Last night, the Los Angeles Clippers did the Suns a favor by defeating the Denver Nuggets. Tonight, Phoenix will try to avoid a similar fate.
Both the Clippers and Suns are jostling for playoff position, but the sense of urgency — obviously — is most prevalent in Phoenix. After suffering a 109-97 loss at the hands of the Oklahoma City Thunder last night, the Suns find themselves tied with Houston at a half game out of the eighth seed, with four games left in the regular season. The Clippers, too, are a half game out of their goal of catching the Lakers for the Pacific Division title and the third seed in the Western Conference.
It’s always fun to lean on the narratives of desperation and resiliency, but tonight’s game, and the playoff race, will largely be decided, as has often been the case for Phoenix this year, by a battle of the frontcourts.
The Clippers are fourth in the league in offensive rebound rate differential (the difference between their own offensive rebound rate and how often they allow opponents an offensive rebound) in large part because of one of the most formidable front lines in the NBA. The Suns have shown flashes of solid post defense of late, with’s defensive contributions being of particular note, but trying to limit Blake Griffin, DeAndre Jordan and even Kenyon Martin represents a particularly daunting task.
Of this, the Suns are well aware., who certainly has his work cut out for him, said, “It’s going to be a huge challenge. They have two very good big men inside.”
One can be sure that boxing out, securing rebounds and limiting points in the paint will be atop coach Alvin Gentry’s keys to the game, enumerated on the whiteboard of truth in his office., on the other hand, seemed fairly confident about Phoenix’s chances against the Clippers, saying, “We’ve got the Clippers, who we match up well with, we’re at home. We control our own destiny, we’ve got to come back and win. Win three out of four and we’re probably in the playoffs, so this is what we wanted, three of these games at home. Even though it’s against good competition to end the season you can look back on it and say, ‘Hey, you played your way in, you played your way out.’”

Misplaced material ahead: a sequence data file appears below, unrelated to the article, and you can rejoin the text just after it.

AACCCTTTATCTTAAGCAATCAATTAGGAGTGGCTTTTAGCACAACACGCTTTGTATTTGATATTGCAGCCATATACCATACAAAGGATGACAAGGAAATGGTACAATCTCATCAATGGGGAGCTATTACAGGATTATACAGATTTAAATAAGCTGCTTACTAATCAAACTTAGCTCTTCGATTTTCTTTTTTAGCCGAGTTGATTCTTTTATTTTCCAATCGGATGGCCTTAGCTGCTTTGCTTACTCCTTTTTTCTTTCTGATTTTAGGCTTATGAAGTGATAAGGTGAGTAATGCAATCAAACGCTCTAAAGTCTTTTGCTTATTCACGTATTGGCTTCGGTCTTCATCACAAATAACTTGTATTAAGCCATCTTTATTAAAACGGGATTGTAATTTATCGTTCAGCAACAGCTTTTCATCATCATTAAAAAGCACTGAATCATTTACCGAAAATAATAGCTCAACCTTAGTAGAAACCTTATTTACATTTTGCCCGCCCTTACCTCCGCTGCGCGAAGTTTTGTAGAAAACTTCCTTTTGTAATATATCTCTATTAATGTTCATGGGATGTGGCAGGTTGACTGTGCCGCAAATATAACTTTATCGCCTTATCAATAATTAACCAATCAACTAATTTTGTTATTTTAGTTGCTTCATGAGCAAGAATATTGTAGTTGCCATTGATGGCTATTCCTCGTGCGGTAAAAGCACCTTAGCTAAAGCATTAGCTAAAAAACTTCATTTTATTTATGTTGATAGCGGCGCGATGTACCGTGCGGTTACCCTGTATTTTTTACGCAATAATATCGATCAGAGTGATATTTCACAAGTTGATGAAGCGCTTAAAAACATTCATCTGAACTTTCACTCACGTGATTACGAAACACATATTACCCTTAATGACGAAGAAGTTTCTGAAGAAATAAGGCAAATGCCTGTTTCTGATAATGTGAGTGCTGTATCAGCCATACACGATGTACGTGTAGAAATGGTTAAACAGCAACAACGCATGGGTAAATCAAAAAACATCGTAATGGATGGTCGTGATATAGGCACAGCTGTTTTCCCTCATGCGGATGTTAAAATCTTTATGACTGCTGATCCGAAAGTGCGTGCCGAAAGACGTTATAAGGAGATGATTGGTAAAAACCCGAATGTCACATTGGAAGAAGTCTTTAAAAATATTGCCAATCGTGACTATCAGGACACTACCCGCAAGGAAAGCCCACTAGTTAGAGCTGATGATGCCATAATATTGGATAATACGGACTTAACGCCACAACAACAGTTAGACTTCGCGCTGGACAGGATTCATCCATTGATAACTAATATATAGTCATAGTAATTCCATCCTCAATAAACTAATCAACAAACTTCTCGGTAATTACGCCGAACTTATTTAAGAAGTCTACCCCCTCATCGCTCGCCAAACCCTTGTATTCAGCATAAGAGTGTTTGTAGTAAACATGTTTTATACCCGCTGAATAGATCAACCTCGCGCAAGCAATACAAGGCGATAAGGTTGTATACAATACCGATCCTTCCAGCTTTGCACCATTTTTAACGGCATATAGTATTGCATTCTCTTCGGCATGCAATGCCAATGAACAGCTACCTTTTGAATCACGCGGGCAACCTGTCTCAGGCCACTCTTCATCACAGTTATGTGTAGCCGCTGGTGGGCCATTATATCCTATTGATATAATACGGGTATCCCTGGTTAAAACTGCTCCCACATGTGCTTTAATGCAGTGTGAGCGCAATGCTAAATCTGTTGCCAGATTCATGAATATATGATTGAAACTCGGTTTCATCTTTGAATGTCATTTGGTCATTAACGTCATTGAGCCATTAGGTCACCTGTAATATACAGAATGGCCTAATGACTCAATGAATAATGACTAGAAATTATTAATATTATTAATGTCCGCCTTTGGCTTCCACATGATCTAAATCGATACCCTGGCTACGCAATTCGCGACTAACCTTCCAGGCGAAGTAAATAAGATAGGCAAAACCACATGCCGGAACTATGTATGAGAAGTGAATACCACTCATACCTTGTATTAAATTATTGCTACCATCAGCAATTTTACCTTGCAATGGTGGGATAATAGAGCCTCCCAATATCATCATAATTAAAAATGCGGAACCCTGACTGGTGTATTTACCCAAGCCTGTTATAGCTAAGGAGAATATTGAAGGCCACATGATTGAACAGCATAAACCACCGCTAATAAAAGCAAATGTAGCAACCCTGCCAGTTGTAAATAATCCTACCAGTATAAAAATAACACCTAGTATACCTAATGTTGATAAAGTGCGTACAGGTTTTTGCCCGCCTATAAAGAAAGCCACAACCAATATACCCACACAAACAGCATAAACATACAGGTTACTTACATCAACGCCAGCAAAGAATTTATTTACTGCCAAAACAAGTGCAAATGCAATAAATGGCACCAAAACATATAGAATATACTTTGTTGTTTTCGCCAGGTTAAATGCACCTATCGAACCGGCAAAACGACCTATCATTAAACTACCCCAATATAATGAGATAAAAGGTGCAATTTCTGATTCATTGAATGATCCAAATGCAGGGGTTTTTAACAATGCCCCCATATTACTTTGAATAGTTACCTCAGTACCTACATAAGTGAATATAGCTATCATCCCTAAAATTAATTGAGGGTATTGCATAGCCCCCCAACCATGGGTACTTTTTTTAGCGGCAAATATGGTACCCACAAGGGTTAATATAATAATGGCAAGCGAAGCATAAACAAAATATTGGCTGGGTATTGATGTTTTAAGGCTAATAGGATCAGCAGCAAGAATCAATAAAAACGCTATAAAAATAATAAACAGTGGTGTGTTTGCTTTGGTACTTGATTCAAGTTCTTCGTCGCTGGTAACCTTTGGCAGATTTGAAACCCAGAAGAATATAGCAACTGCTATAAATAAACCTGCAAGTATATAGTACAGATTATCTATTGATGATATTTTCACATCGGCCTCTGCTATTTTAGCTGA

Indeed, Dudley is correct about the Suns controlling their own destiny. Their next two games come against the Nuggets and Utah Jazz, two teams against whom the Suns are competing for that last spot in the playoffs out West. But their playoff fate largely rests on tonight; with the Jazz idle, Phoenix has the opportunity to move back into the eighth seed ahead of those upcoming matchups.
Beyond the battle of the big men, there’s the always entertaining war of the Point Gods. Chris Paul andlead two of the top 10 teams in the league in offensive efficiency (the Clippers are third and the Suns ninth, according to Basketball-Reference). The possibility of Paul and company shredding the Suns is very real and very terrifying; Phoenix is likely to be without its defensive stopper, , whose ability to cover multiple positions would go a long way toward slowing the CP3 Show. According to Gentry, “[Hill] could play, but I don’t want to stick him out there unless I know he’s OK.”
Phoenix has defeated the Clippers nine straight times in US Airways Center, but their most recent victory came in a game where Los Angeles shot extraordinarily poorly from the line. Part of that can be credited to the Suns’ defense, but it’s also, at least to some extent, a fluke. Phoenix will need to lay it all on the line in order to overcome that regression to the mean and give themselves a fighting chance at the playoffs.
As usual, Nash put it best after last night’s defeat to the Thunder: “We’ve just got to go for broke tomorrow night and hope that all our hard work and determination will pay off.”
Hope is a good thing. Rebounding and defense are even better.
Nash recently joined KTAR in Phoenix to discuss his future with the Suns after this season. He was mostly noncommittal in his answers, sounding like someone who neither wanted to tip his hand and, in turn, rock the boat for a team in the middle of a playoff push nor was sure what the future would bring. There has been speculation that Nash’s family situation would play a big part in his decision making, but he generally dismissed the notion that it would be any more of a factor than the numerous variables that go into this type of conclusion.
“It’s one factor, but it’s not going to be the deciding factor. There’s a lot of ways around that, so the family situation is not me being number one or the only factor. It’s one of many factors to throw in the hat. The family situation isn’t immovable or a permanent one. That can be [one] that is sorted out as well, so that’s not something I am thinking about at this stage and frankly I’m not even thinking about free agency because it’s…besides tough games on the plate and us being in the No.8 seed that is more than enough to keep me busy these days.”